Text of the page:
More Montaigne, Less Muhammad
For those who had the misfortune to study after things eased up, and who failed at the time to appreciate the dictee, and perhaps appreciated just a bit too much the que scais-je? theme, and for whom the world is not quite as world-centered as for their parents or grandparents:
More Mistinguett, Less Muhammad
Or, to remind us that long before there was the cheap crook Chirac, or the poseur D.de V., there were other kinds of people in power who might best be evoked by the smiling, clever, relaxed, bemused, cultivated face of French tolerance, and que-scais-je, mixing Montaigne and Mistinguett, French governments at their short-lived best (from 1945 to 1958). These are derided because of the rapid succession of leaders, but in light of the corruption, the torpor, and the presumption of the Chirac regime or the Mitterand regime or the De Gaulle regime, were all those post-war leaders really to be deplored? Here is the final slogan:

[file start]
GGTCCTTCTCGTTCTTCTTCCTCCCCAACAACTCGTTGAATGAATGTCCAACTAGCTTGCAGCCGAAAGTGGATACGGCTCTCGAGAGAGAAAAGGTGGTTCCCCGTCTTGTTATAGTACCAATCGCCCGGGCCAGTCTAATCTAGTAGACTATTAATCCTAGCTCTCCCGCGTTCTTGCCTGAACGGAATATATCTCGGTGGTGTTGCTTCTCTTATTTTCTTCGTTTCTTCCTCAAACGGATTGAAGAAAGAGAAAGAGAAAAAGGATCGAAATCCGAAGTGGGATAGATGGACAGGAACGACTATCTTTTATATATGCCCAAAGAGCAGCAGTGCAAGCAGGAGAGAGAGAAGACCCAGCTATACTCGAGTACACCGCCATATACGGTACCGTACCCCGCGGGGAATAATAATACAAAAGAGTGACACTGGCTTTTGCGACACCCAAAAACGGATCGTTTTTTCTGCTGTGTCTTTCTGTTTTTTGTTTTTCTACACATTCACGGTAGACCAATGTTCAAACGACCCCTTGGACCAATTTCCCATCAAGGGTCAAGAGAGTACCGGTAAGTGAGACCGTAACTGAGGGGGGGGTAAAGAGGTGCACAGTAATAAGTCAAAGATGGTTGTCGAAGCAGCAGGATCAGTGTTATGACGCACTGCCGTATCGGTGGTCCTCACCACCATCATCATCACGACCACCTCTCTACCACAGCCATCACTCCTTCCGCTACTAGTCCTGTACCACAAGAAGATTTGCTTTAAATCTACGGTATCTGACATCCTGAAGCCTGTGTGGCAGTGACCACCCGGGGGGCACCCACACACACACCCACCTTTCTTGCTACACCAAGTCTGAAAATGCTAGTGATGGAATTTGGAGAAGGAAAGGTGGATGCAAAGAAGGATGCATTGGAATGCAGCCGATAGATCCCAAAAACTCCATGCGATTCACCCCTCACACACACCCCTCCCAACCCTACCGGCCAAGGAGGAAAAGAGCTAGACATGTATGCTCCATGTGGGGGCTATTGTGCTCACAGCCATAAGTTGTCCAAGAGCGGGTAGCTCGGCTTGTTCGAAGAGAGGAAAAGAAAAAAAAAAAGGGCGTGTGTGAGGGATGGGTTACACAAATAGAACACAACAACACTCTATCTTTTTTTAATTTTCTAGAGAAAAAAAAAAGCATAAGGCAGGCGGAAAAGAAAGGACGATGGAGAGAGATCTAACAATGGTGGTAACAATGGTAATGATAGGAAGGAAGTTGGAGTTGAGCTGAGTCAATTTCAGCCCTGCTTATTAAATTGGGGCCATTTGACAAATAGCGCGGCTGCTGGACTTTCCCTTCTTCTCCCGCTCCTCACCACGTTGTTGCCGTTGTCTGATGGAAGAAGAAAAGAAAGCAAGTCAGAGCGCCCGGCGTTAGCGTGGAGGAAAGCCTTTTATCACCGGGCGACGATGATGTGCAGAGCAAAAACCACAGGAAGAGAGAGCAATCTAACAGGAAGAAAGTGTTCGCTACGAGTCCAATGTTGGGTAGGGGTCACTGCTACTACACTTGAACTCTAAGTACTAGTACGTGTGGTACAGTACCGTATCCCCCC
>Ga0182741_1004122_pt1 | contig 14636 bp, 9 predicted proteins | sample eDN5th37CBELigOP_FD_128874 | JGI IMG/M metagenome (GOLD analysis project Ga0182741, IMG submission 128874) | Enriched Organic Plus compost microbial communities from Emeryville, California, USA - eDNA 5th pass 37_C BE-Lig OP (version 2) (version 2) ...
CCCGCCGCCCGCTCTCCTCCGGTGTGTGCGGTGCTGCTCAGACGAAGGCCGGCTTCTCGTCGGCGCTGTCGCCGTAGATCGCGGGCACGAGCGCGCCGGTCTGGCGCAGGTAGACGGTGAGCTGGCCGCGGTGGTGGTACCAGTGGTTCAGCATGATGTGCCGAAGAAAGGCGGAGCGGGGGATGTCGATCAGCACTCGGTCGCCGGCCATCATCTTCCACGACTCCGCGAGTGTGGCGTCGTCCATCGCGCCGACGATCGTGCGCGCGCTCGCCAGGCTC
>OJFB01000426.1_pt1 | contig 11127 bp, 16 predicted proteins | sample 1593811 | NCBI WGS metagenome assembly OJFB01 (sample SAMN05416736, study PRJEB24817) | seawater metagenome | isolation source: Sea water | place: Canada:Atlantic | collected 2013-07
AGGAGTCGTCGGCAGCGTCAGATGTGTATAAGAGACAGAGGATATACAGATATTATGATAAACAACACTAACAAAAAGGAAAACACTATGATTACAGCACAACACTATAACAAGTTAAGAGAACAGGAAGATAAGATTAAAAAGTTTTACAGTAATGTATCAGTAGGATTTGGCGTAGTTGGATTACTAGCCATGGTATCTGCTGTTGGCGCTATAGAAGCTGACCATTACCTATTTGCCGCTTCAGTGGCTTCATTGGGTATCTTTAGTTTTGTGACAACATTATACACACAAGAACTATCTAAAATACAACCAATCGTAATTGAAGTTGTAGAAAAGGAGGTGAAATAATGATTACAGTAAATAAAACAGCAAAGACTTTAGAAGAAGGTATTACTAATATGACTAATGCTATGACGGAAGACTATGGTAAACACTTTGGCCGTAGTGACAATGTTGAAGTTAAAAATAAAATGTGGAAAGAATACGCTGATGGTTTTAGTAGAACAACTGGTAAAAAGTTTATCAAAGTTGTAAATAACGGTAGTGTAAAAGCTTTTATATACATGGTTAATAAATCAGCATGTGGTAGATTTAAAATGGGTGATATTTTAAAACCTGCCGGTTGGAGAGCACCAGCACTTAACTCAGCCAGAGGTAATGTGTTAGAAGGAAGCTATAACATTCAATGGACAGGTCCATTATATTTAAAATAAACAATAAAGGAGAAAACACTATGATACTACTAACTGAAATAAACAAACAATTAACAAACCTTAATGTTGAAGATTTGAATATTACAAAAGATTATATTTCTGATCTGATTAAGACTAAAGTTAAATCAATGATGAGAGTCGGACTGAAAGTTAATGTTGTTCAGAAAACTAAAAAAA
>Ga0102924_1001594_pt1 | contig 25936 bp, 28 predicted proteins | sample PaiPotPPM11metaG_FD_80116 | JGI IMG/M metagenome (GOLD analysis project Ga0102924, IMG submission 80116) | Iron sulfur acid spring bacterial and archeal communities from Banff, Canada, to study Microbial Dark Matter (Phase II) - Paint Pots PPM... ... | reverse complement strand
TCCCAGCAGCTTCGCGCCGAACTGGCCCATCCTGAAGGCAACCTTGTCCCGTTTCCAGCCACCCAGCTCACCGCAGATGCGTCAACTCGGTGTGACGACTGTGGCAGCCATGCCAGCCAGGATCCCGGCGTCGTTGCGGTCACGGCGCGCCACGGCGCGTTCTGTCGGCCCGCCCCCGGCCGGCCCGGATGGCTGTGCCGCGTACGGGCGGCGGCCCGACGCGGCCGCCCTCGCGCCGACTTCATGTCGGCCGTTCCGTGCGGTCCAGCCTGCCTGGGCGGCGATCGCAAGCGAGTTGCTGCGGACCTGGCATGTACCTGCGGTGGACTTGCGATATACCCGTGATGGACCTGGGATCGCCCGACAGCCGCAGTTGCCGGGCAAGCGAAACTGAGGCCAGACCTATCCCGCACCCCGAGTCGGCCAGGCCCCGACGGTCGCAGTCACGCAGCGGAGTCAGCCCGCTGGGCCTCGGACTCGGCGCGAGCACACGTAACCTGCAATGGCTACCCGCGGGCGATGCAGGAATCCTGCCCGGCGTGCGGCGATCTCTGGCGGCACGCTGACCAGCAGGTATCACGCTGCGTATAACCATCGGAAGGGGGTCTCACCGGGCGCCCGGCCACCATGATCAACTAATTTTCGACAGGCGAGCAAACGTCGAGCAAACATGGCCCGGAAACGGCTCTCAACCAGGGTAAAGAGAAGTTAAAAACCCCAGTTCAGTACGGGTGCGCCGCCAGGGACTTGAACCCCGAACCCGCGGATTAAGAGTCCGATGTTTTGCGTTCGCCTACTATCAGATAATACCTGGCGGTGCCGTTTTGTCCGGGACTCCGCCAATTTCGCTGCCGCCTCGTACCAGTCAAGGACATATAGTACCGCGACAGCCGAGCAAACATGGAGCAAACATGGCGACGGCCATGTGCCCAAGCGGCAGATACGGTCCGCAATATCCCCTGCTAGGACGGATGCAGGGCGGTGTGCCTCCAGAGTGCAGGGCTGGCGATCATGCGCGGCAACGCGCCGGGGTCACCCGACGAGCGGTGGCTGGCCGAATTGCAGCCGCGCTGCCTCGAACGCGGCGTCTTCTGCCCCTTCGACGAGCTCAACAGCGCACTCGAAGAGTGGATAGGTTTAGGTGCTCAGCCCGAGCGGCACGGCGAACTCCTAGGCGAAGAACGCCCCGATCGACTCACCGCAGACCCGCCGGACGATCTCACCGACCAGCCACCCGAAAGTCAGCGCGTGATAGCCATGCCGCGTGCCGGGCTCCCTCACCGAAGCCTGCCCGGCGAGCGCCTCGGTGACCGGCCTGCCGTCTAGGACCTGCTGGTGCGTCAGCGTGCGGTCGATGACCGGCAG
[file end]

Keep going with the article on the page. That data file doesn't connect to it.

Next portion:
More Mendes-France, Less Muhammad
“La France a perdu une bataille. La France n’a pas perdu la guerre. Elle n’est pas seule. Elle a un grand empire derriÃ¨re elle! cette guerre ne prendra pas fin avec la bataille de France car c’est une guerre mondiale”.
The “empire” referred to her must be that “mighty empire” of L”Amerique septentrionale. Otherwise, the text needs no emendation and no gloss.
FranÃ§ais, I speak to you from Brazzaville.